Gumnuts cracking open

It’s September and I’m wearing shorts and a t-shirt for the first time since maybe February. It’s not quite warm enough for it with a cool breeze cutting through the morning sunshine, but I didn’t dress for the weather. I just wanted to feel like I could get away with it because winter is over and warmer, sunny weather is here. 

As I walk I occasionally pass through the scents of blooming honeydew and lavender coming from front yards. There are more colours in all of the plants and that has attracted more bees. There are more people on the streets. There’s more energy in and around me. 

I’ve been taking regular walks through the neighbourhood over the last six months due to the Melbourne lockdowns. At first I liked the variety of exploring different streets, but lately I’ve been sticking to an established path that takes me past parts of the neighbourhood I find most interesting. I’ve realised not just in my walks but other aspects of my life, that I have routines and well-worn paths not because I’m afraid of exploring or being uncomfortable, but because I know what I like and where I want to be.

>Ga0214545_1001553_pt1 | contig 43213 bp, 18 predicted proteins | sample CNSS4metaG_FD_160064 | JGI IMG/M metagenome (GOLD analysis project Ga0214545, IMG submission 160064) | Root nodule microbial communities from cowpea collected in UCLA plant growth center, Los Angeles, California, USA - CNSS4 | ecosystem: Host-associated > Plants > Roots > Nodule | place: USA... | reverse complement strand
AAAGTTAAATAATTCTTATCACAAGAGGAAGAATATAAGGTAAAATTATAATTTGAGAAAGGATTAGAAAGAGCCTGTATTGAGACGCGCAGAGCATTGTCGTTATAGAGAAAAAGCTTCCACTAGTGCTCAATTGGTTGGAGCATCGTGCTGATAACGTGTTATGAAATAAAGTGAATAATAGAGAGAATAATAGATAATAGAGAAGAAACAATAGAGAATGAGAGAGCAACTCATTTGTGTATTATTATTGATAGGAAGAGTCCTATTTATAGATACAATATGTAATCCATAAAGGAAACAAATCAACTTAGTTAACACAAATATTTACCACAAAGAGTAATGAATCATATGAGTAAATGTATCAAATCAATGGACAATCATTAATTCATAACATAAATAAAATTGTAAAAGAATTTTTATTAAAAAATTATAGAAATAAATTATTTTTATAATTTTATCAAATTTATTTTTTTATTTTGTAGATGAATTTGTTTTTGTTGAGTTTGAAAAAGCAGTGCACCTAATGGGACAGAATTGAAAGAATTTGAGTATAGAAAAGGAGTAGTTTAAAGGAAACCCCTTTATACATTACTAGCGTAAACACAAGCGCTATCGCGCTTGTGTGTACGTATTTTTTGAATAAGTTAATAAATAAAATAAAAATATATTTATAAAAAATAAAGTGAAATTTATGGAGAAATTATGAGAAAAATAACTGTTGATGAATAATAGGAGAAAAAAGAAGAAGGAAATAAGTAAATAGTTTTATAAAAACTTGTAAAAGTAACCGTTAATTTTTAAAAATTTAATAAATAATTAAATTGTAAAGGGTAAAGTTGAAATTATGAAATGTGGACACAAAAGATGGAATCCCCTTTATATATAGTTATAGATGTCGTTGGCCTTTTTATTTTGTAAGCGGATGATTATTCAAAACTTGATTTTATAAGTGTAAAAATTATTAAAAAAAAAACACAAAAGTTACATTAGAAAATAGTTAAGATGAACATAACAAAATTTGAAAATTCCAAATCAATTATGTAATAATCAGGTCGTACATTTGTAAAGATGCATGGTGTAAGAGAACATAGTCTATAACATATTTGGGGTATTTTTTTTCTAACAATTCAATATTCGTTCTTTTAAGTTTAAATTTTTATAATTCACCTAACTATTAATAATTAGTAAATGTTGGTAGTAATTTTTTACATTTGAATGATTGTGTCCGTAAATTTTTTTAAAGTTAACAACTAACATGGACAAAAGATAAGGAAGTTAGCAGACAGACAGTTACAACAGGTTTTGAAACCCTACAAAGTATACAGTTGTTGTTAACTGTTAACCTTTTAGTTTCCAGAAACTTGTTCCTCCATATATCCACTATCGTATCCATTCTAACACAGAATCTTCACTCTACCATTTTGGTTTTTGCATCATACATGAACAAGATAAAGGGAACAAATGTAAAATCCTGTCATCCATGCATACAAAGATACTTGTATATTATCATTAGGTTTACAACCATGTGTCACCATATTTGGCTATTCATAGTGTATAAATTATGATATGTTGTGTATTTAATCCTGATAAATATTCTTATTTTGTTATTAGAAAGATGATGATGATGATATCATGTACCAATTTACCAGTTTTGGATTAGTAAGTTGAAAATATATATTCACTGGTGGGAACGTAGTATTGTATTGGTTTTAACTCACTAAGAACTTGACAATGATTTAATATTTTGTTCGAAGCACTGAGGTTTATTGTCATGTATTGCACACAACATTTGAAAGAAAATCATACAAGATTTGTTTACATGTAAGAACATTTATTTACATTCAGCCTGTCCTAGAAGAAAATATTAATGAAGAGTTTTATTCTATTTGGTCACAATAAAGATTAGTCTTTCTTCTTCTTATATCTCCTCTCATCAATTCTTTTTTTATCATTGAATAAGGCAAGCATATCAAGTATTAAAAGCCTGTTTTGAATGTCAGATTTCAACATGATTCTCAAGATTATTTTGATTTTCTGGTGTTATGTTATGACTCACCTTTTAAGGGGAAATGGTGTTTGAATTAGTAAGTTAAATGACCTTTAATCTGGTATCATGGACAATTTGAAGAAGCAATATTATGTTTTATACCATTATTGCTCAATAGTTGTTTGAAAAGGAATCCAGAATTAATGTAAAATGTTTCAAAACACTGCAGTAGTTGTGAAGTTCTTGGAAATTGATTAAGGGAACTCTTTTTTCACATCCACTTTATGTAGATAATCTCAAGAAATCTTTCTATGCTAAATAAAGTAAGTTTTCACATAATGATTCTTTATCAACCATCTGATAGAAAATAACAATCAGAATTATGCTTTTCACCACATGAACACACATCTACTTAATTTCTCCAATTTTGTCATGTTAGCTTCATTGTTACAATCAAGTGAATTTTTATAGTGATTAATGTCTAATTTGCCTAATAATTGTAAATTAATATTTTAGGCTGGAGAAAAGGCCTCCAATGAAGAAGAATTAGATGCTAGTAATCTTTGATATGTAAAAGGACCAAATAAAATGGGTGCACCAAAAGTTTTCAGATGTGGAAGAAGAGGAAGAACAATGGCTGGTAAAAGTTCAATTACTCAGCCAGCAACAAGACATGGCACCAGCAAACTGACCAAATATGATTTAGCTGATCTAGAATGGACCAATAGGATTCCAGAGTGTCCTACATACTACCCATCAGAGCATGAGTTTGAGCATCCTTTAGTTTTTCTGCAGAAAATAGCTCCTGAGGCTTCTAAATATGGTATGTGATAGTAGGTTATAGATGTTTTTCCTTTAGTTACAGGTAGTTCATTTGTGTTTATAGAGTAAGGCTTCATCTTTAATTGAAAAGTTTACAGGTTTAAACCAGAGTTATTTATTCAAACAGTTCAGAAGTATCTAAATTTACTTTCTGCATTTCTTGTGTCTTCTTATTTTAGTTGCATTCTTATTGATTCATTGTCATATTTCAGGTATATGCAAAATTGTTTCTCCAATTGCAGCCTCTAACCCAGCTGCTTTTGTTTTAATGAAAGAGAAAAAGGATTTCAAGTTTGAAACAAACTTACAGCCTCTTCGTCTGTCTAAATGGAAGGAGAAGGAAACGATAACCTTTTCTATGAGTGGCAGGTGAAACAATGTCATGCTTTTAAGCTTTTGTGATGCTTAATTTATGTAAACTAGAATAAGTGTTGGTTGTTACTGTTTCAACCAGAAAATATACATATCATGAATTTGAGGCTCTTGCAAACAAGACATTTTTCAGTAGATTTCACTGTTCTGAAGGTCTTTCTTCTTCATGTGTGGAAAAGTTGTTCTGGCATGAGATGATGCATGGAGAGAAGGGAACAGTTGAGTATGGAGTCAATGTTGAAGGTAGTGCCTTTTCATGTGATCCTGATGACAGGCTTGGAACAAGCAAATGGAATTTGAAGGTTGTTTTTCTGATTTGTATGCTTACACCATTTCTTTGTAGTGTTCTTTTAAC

In front of a house being built, so far not much more than a wooden skeleton, is a ‘silver princess’ gum tree. The tree stands out because everything else in the front yard has been removed or flattened. The owners of the property have gone to lengths to preserve it. 

Its bark is stark white and its branches are adorned with the pink and yellow bulbs of new gumnuts. Many have already opened into fierce gum flowers, but I spot a bunch that are caught in the action of breaking. I can see the stamens growing thick inside and shoving at the shell, urging it to set them free. This is a slow process, but it will end suddenly when the pressure becomes too much and it bursts open, the new flower reaching out as far and wide as it can with magenta and gold. 

Gumnuts cracking open
Oil on canvas. 30cm x 40cm.

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